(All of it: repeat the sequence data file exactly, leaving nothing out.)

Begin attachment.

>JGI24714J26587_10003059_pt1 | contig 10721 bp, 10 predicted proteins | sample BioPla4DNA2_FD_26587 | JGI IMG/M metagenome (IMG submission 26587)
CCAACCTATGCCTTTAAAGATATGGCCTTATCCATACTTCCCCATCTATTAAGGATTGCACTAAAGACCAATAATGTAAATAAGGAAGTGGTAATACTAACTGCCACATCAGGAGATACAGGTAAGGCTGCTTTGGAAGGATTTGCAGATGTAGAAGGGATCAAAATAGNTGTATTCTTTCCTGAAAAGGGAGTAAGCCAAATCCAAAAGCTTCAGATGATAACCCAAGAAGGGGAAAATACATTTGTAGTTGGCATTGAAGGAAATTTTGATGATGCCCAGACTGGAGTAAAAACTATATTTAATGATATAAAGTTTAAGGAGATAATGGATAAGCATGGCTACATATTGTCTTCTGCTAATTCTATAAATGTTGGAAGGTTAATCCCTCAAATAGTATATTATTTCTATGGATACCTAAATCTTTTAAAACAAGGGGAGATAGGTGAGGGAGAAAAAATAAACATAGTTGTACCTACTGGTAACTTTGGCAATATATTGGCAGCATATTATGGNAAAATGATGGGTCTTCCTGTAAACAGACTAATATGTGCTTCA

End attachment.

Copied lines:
>JGI24714J26587_10003059_pt1 | contig 10721 bp, 10 predicted proteins | sample BioPla4DNA2_FD_26587 | JGI IMG/M metagenome (IMG submission 26587)
CCAACCTATGCCTTTAAAGATATGGCCTTATCCATACTTCCCCATCTATTAAGGATTGCACTAAAGACCAATAATGTAAATAAGGAAGTGGTAATACTAACTGCCACATCAGGAGATACAGGTAAGGCTGCTTTGGAAGGATTTGCAGATGTAGAAGGGATCAAAATAGNTGTATTCTTTCCTGAAAAGGGAGTAAGCCAAATCCAAAAGCTTCAGATGATAACCCAAGAAGGGGAAAATACATTTGTAGTTGGCATTGAAGGAAATTTTGATGATGCCCAGACTGGAGTAAAAACTATATTTAATGATATAAAGTTTAAGGAGATAATGGATAAGCATGGCTACATATTGTCTTCTGCTAATTCTATAAATGTTGGAAGGTTAATCCCTCAAATAGTATATTATTTCTATGGATACCTAAATCTTTTAAAACAAGGGGAGATAGGTGAGGGAGAAAAAATAAACATAGTTGTACCTACTGGTAACTTTGGCAATATATTGGCAGCATATTATGGNAAAATGATGGGTCTTCCTGTAAACAGACTAATATGTGCTTCA